Government is facing a guava season and needs the increase in tax revenues that is expected from the creation of the Trinidad and Tobago Revenue Authority (TTRA).
Piloting the TTRA bill in the Senate yesterday, at the Red House, Port of Spain, Finance Minister Colm Imbert said: “This is really needed at this point in time with our very difficult revenue situation and the call on the Treasury for unprecedented expenditure on the health sector, in terms of dealing with the Covid-19 pandemic and other calls on the Treasury, in terms of providing financial assistance to those affected and so on.
“I don’t think we can continue in the current situation. I think that is well recognised by the majority of national people that we cannot continue with our current highly and grossly inefficient system, which lends itself to interference and to a culture of tax avoidance and which punishes those members of the T&T population who are conscientious, who pay their taxes and who comply with the Customs laws,” he said.
“We have found a solution which we believe is workable, and we believe that we can press on and get on with this most important task of establishing a Revenue Authority. And we believe that there would be tremendous improvement in efficiency, taxpayers will not have to wait in long lines to pay their taxes and will not be subject to frustration, in terms of getting information and clarification, in terms of getting feedback.”
He said the country “will benefit, in terms of compliance, a number of persons who are currently avoiding taxes, not paying tax, outside of the tax net, but enjoying the service of T&T by way of parliamentary appropriations, would be captured. And it would assist us, especially in this guava season, where our revenues are significantly damaged by the global pandemic.”
Imbert: Bill changed to allow simple majority
The minister said Government had made adjustments to the bill (which was first laid in the Parliament in early 2010 during the Manning administration), so it would not require a special majority.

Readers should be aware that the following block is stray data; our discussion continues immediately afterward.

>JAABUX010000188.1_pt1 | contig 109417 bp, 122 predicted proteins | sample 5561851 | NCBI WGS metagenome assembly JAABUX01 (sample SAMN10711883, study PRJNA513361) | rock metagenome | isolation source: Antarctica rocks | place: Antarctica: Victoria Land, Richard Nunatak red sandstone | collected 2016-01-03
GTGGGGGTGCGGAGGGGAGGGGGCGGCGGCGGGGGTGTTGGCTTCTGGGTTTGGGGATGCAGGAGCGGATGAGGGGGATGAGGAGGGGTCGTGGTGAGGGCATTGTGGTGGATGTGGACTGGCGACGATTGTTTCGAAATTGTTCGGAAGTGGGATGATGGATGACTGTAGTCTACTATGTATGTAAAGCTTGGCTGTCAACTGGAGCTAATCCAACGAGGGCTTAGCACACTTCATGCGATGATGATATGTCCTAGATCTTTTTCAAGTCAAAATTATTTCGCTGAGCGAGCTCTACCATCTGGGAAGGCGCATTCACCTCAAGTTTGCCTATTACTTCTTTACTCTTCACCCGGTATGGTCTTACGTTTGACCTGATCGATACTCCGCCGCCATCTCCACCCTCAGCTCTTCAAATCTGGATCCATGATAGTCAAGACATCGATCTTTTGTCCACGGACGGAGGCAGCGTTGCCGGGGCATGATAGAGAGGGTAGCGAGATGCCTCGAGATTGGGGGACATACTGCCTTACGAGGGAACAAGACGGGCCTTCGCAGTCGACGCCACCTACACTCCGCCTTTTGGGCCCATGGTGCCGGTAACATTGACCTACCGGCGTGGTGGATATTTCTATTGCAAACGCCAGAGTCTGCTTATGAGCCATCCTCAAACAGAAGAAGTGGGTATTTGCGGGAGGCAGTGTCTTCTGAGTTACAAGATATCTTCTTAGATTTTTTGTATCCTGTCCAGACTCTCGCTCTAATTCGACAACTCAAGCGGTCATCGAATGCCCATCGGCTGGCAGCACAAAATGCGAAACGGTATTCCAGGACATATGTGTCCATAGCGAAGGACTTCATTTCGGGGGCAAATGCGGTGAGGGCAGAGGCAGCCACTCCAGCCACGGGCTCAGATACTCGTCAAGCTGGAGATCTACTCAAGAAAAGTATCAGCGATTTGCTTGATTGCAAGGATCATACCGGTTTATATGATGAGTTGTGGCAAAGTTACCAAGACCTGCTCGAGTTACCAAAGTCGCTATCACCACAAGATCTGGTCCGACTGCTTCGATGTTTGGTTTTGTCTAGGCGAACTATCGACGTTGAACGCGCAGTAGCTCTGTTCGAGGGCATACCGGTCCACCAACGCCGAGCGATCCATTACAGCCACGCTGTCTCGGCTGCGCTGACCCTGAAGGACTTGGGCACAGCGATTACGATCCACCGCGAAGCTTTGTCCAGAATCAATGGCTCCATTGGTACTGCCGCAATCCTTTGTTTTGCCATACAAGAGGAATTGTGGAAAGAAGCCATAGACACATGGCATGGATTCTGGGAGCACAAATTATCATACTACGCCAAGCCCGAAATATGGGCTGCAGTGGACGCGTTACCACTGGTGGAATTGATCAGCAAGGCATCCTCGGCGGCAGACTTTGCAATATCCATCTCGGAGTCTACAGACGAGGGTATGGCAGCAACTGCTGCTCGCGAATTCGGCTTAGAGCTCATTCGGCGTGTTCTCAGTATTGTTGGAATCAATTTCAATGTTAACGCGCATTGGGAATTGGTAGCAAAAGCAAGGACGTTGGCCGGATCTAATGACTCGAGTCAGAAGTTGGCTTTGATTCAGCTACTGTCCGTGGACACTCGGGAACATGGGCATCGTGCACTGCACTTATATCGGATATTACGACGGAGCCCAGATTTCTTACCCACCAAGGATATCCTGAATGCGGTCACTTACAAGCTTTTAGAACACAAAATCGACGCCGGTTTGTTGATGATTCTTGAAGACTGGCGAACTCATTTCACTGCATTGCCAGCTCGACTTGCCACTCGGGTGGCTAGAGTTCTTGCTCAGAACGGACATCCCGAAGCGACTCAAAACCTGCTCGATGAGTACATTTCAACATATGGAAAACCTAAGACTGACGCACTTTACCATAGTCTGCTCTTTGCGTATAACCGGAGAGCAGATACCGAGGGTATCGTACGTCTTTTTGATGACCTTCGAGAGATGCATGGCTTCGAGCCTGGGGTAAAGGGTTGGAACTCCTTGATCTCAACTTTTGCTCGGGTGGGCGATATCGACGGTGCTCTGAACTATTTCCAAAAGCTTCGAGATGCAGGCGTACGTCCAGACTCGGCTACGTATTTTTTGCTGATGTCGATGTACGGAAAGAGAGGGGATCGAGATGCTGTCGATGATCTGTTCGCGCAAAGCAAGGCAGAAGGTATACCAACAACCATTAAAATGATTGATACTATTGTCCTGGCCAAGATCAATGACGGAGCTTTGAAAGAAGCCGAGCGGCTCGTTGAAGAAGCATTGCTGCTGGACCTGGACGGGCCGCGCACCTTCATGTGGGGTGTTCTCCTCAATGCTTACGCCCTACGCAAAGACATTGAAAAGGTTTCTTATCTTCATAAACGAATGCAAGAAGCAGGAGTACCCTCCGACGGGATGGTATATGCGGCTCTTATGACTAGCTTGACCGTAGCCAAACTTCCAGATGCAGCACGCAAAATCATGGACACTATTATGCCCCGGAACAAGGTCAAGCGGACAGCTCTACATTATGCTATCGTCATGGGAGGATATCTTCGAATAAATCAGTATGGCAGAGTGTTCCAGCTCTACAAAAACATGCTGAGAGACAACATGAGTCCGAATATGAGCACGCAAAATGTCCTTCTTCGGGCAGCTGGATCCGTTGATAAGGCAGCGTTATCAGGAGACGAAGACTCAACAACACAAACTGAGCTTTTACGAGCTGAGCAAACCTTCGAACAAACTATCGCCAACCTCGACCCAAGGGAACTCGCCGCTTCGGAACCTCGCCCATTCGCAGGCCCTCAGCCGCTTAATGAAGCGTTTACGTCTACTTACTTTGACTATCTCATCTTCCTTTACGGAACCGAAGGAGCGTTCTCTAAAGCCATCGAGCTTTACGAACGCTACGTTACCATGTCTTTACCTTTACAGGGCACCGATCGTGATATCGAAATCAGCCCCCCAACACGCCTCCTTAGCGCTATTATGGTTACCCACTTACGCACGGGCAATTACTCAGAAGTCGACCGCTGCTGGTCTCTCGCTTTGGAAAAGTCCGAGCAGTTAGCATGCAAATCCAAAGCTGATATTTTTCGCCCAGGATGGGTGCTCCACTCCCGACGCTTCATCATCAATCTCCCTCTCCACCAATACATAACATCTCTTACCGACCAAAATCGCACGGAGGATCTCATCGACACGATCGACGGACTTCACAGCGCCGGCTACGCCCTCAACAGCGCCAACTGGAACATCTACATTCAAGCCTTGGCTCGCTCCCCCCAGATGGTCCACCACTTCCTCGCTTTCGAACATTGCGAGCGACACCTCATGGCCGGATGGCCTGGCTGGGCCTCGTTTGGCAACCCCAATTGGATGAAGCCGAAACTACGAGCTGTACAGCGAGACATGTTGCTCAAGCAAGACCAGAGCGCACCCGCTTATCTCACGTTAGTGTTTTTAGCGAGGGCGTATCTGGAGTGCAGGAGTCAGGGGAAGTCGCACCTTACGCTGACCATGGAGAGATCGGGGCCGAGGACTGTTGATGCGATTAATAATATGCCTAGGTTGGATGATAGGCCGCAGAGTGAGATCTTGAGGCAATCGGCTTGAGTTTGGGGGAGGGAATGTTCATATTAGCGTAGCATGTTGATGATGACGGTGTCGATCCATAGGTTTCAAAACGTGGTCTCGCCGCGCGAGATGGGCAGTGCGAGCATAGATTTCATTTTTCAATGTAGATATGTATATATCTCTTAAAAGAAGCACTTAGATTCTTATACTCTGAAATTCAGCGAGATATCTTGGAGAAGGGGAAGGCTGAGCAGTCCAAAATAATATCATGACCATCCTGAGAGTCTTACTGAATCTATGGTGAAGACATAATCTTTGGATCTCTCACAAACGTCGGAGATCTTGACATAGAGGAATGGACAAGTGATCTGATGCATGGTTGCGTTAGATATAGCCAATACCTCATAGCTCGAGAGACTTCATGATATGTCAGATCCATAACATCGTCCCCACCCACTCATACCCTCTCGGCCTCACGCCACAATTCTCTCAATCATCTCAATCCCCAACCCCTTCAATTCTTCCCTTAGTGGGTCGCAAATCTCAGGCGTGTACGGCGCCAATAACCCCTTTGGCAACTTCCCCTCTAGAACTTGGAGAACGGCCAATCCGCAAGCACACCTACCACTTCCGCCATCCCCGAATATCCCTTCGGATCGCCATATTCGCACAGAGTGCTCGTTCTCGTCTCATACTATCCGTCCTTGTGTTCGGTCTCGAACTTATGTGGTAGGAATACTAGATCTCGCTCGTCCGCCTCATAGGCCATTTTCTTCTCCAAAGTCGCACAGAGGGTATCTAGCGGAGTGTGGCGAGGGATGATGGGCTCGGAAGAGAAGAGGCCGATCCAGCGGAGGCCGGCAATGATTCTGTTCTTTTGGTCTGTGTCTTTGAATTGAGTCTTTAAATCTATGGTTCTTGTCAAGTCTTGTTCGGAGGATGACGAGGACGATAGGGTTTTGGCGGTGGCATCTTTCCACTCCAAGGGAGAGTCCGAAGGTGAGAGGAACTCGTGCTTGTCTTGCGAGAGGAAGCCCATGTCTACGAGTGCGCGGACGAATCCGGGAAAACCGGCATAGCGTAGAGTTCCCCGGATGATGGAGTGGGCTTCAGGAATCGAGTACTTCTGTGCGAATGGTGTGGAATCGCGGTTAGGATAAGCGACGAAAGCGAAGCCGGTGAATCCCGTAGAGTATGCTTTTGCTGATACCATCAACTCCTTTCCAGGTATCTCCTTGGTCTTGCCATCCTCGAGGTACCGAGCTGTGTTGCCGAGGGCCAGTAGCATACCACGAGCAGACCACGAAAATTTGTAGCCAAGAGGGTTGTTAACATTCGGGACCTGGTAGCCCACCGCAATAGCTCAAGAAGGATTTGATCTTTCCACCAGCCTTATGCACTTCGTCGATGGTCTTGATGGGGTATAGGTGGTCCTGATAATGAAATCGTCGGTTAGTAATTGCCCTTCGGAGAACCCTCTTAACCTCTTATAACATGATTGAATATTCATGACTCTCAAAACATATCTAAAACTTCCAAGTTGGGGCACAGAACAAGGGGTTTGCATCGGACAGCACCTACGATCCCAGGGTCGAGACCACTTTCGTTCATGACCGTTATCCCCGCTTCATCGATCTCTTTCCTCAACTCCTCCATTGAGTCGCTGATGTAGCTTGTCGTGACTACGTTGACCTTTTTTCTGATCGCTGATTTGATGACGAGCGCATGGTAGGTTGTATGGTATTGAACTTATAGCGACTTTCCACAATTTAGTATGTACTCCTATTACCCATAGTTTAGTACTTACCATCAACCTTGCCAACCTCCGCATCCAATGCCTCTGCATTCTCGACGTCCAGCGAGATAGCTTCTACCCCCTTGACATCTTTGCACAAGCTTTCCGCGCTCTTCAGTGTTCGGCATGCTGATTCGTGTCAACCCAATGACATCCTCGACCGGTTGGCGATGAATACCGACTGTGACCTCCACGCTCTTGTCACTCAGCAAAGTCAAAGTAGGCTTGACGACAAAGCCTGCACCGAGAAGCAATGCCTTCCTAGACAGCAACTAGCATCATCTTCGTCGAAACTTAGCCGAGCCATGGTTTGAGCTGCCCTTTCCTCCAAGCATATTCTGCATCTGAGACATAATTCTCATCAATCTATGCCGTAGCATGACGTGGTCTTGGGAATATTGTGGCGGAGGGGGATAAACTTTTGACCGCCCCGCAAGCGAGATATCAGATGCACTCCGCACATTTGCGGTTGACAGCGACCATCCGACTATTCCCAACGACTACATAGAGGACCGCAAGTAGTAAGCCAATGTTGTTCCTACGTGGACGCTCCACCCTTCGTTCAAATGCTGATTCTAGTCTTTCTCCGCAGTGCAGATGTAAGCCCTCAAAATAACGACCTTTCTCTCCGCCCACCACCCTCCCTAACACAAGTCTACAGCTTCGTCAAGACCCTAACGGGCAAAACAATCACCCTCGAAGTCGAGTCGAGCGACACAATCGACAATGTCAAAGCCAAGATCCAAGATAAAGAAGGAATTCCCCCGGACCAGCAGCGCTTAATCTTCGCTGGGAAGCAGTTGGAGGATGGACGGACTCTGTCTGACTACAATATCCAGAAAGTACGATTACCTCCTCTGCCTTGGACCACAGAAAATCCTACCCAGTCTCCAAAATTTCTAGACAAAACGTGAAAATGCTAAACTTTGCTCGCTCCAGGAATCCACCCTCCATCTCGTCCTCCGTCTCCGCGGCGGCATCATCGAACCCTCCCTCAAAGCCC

“In order to avoid any further wastage of time, we have been at this for 11 years, the Government proposes a solution to end this deadlock that is seamless and in keeping with the rule of law....Because the Opposition has made it crystal clear that we could pass whatever we want in the Senate with the support of the Independents, but when it gets to the House (of Representatives), they (the Opposition) will use their numbers to ensure that such legislation is torpedoed, we have decided to make an adjustment which allows us to pass the legislation with a single majority,” he said.
“This has been done by establishing an Enforcement Division of the TTRA, whose purpose is to exercise enforcement powers, excepting the enforcement of revenue laws by way of civil proceedings found under the revenue laws, by a cadre of public officers appointed by the Public Service Commission (PSC).”
The Finance Minister said public servants will have several options:
1. Voluntary retirement
2. Transfer to the Revenue Authority
3. Be appointed on transfer by the PSC to a suitable office in the enforcement division
4. Remain in the Public Service.
He said except for one policy change, the bill was virtually identical to the previous (2019) bill.
Appointment to the top positions will be done by notification, subject to affirmative resolution of Parliament.
“If you know anything about persons who are recommended or nominated for appointment to these offices—Director General and Deputy Director General—then that can be well ventilated when these matters come,” he said.
Imbert said the Deputy Director General would be the head of the enforcement division and would be a public officer appointed by the PSC, not by the minister or any other politician or the Cabinet. He will hold office until retirement once appointed and will be subject to the control of the PSC.
The Director General, who will not be appointed by the PSC, will enforce revenue laws only by way of civil proceedings—he must go to the court, Imbert said.
Imbert: No ministerial
interference in TTRA \
He said the minister would not have the power to tell anyone in the TTRA who to tax or target, and the TTRA would be insulated from an errant minister.
Imbert said Government was satisfied that the creation of the enforcement division will create no departure from what currently obtains, and “we believe that that provides the necessary balance that maintains the rule of law”.
On the benefits of the TTRA, Imbert said it would facilitate vastly improved efficiencies of business for all, greater revenue collection and prudent management of the State’s main revenue collection agency.
He said a 2017 assessment of the Inland Revenue Division by the International Monetary Fund (IMF) showed that out of 28 high-level indicators, T&T received two A ratings, one B rating, seven C ratings and 18 D ratings, which was the lowest and worst rating. He said in 2019, an IMF-conducted VAT (value-added tax) gap study revealed a VAT gap of around five per cent of GDP (gross domestic product) in T&T.
The compliance gap, with respect to VAT alone, which is the difference between potential tax and net tax, was between two to three per cent or $3.5 billion.
T&T is ranked 160 out of 190 countries in terms of paying taxes by the World Bank, he said.